Avian influenza, or “bird flu,” has ruffled quite a few feathers lately. The disease is usually limited to birds, poultry, ducks, and pigs, but there have been a growing number of human cases in recent years. Health experts also are concerned that the most common and most dangerous strain of the virus, H5N1, could transform itself and spread to humans.
While there is no vaccine yet, the battle against bird flu got some reinforcement this week with the approval of a new test for humans by the FDA. The test can detect the H5N1 strain in less than 40 minutes. If people have flu-like symptoms, a simple nose or throat swab can check to see if they are infected.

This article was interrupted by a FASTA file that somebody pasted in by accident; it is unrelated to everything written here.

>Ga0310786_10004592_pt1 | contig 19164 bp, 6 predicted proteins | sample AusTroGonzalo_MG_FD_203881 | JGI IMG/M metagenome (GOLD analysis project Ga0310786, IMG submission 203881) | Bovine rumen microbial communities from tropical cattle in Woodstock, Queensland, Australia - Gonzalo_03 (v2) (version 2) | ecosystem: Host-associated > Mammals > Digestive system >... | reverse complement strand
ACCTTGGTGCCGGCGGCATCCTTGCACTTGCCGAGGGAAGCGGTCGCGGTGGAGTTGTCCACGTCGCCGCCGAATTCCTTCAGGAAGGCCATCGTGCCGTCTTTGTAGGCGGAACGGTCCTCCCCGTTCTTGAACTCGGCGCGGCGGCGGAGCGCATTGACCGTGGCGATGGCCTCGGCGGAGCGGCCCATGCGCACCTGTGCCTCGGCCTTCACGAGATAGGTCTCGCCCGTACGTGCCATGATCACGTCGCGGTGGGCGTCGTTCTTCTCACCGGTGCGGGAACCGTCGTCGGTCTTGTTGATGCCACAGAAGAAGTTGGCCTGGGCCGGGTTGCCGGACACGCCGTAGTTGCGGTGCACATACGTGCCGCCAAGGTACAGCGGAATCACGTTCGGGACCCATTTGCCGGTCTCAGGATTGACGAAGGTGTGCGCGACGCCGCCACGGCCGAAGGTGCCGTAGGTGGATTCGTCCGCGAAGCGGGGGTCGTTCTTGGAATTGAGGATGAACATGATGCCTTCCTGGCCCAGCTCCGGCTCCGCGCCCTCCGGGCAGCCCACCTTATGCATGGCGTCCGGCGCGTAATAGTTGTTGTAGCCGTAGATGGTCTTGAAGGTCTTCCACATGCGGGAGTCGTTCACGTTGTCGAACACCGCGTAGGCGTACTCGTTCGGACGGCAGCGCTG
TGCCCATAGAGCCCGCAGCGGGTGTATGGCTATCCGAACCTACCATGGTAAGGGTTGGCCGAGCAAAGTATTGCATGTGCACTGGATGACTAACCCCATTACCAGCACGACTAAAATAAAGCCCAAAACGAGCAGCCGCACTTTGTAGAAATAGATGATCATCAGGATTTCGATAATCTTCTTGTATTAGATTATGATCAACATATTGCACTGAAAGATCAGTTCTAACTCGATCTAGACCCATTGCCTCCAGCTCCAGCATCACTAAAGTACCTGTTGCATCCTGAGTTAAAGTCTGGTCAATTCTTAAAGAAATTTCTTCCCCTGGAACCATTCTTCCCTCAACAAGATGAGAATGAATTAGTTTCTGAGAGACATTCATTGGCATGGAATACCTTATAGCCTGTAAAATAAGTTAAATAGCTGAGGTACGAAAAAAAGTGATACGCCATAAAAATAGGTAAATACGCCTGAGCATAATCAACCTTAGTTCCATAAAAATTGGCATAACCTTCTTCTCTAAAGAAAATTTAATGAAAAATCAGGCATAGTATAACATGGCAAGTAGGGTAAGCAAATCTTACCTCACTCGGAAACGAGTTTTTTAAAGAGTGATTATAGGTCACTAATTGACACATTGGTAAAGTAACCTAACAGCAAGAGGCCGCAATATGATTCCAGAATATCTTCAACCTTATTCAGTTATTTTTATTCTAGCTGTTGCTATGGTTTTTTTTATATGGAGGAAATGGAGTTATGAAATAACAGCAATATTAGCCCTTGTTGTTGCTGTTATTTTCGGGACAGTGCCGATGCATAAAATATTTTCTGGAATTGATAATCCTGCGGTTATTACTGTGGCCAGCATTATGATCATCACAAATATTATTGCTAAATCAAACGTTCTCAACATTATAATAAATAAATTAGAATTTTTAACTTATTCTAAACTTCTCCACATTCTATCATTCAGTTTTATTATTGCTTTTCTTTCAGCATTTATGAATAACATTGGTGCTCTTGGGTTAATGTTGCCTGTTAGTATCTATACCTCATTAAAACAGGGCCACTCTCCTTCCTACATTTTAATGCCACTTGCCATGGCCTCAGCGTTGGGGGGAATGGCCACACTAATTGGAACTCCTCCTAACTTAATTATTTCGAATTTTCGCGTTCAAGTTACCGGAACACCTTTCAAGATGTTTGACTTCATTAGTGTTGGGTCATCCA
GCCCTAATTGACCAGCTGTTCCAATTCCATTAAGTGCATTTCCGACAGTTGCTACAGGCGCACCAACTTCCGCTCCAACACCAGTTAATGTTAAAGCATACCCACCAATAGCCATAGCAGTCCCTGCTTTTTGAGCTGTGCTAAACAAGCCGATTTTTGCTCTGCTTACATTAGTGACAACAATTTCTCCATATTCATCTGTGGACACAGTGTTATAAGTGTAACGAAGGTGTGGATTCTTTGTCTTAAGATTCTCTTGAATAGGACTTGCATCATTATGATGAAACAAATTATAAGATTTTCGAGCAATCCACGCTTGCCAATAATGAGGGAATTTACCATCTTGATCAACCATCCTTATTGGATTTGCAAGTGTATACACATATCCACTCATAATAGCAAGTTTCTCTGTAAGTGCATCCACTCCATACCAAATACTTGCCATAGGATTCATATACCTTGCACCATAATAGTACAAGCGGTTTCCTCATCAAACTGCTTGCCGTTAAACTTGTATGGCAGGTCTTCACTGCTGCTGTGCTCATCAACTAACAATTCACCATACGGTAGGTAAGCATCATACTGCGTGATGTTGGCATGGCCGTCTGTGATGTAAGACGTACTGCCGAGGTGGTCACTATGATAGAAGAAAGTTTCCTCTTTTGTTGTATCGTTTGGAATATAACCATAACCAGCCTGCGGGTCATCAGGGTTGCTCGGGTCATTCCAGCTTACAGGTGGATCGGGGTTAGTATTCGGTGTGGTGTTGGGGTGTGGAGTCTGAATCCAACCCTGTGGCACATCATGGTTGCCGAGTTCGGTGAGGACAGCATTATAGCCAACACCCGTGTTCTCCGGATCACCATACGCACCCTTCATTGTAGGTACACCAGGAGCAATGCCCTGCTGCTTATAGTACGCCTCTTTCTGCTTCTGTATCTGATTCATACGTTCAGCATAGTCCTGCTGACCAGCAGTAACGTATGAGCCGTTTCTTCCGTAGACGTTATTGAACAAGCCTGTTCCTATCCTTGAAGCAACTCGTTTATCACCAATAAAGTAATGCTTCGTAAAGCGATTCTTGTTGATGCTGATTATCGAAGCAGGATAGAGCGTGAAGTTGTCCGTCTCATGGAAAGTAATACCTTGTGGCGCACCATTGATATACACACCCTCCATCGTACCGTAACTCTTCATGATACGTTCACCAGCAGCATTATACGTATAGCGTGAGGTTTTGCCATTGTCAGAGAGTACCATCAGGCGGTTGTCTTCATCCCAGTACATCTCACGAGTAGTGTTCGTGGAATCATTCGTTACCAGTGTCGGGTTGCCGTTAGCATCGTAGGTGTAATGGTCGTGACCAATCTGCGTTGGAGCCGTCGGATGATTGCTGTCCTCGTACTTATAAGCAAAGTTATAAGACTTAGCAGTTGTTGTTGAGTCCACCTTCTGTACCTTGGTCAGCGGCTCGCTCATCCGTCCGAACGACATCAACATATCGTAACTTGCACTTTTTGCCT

So far, human cases of bird flu have occurred primarily in Asia and Africa. Most infections happened after direct contact with poultry that were carrying the virus. Other ways of getting bird flu may include consuming poultry that isn’t thoroughly cooked or by coming in contact with another infected person.
Symptoms of bird flu are similar to signs of the regular flu, such as sore throat, fever, and muscle aches. The disease can make some people very sick or even be life-threatening.